Linda christensen

Meet Linda Christensen

In 1980, after five years of teaching high school English in Portland, Oregon, Linda Christensen was ready for more. “I kind of felt like I would be doing the same thing for the rest of my life if I stayed in the classroom,” she says, but when she looked around, the only avenues to leadership she could see involved leaving the classroom, either to become an administrator or leave K-12 education and head to the university.

Instead, on the recommendation of a respected colleague, she attended the Oregon Writing Project Summer Institute, where she met a group of teachers who were forging a new role: “I was so impressed that these were teachers who had remained in the classroom, and who were working out of their classroom teaching other teachers,” Christensen said. “That really changed my vision of what next.”

Christensen, along with a group of colleagues, including Bill Bigelow, Bob Peterson, Rita Tenorio, and Stan Karp, set out to become “classroom scholars.” “[We decided] that we would use what we were learning in the classroom and write about it and teach about it at conferences, and that that would become our scholarship,” she says.

Today, as the director of the Oregon Writing Project at Lewis & Clark College in Portland, Oregon and the Editor-In-Chief of Rethinking Schools, Christensen works to create opportunities for teachers to step into leadership and scholarship, without leaving the classroom.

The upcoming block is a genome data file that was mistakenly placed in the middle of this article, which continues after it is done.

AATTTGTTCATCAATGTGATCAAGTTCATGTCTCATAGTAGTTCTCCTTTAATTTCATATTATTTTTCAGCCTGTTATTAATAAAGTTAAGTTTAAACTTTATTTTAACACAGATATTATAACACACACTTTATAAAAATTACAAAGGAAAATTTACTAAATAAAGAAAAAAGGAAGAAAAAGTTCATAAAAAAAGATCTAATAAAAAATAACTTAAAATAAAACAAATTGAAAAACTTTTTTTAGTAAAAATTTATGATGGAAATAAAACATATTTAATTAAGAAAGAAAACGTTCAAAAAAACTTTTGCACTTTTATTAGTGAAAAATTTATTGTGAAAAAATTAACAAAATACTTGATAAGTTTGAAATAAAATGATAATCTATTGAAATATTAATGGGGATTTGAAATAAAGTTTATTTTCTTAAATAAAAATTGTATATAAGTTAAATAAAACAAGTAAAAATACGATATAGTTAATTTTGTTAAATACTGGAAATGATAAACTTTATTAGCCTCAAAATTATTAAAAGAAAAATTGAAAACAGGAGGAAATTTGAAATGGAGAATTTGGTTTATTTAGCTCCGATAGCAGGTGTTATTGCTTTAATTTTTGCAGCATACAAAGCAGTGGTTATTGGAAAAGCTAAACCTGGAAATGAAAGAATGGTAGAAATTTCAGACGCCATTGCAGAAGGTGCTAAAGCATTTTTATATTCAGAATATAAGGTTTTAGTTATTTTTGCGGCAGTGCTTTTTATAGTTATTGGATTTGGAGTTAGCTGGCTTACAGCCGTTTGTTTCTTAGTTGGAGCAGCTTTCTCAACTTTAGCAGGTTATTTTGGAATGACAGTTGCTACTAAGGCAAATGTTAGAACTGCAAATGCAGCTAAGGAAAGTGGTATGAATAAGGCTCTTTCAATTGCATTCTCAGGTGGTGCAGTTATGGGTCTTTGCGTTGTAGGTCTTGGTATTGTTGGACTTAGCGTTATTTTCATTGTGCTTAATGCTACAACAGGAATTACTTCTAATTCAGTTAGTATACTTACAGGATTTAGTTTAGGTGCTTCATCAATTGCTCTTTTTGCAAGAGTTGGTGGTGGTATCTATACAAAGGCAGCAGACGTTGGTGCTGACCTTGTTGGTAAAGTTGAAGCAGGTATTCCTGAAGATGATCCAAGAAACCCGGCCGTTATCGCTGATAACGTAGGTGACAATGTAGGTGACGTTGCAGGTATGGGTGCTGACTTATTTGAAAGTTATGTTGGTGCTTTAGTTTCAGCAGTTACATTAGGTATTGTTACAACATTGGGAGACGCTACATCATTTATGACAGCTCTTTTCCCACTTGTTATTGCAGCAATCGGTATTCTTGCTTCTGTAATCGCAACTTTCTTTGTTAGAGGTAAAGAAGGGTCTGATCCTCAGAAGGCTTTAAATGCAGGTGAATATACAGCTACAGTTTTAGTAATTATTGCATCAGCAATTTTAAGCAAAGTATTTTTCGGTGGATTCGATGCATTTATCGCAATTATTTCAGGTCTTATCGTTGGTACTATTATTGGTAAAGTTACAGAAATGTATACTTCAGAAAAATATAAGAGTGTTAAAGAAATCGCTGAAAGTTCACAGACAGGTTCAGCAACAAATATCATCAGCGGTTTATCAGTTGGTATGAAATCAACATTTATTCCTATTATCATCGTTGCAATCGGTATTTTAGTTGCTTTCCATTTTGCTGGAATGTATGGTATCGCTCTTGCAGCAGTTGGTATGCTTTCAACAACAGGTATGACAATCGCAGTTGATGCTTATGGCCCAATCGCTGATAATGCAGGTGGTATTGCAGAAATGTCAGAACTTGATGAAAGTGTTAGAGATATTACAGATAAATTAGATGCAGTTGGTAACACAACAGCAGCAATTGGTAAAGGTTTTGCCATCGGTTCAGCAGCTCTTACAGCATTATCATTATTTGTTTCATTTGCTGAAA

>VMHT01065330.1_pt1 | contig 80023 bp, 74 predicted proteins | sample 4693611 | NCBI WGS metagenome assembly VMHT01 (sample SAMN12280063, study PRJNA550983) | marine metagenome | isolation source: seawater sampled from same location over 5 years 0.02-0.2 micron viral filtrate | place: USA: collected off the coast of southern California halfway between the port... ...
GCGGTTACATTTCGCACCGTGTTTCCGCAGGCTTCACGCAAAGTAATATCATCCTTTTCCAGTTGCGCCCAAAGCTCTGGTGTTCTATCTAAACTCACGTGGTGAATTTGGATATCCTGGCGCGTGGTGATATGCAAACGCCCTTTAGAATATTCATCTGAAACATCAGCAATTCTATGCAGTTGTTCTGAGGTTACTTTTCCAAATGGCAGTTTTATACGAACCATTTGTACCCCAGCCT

In Rethinking Schools, a monthly magazine dedicated to social justice education, K-12 teachers write about their lessons in a national forum, sharing their work and experience in a way that other teachers can replicate. “What that says is teacher knowledge matters,” says Christensen, “that teachers know something about teaching.”

This message is mirrored in the Oregon Writing Project’s Summer Institute, where participants each develop lessons to teach to their cohort. After the Summer Institute, teacher-consultants participate in a year-long inquiry into teaching, working together to track and reflect on their teaching. This is followed by another year in which participants step fully into leadership, honing their ability to conduct professional development for other teachers, and writing about their teaching for publication.

The robust community of teacher-leaders coming through this pipeline provide professional development for educators around the region, as well as a source of camaraderie, support, and expertise for one another. What this all means is that Portland is home to a community of educators who take teacher knowledge seriously, who learn, reflect, and write together, and who step into leadership and scholarship, all without leaving the classroom.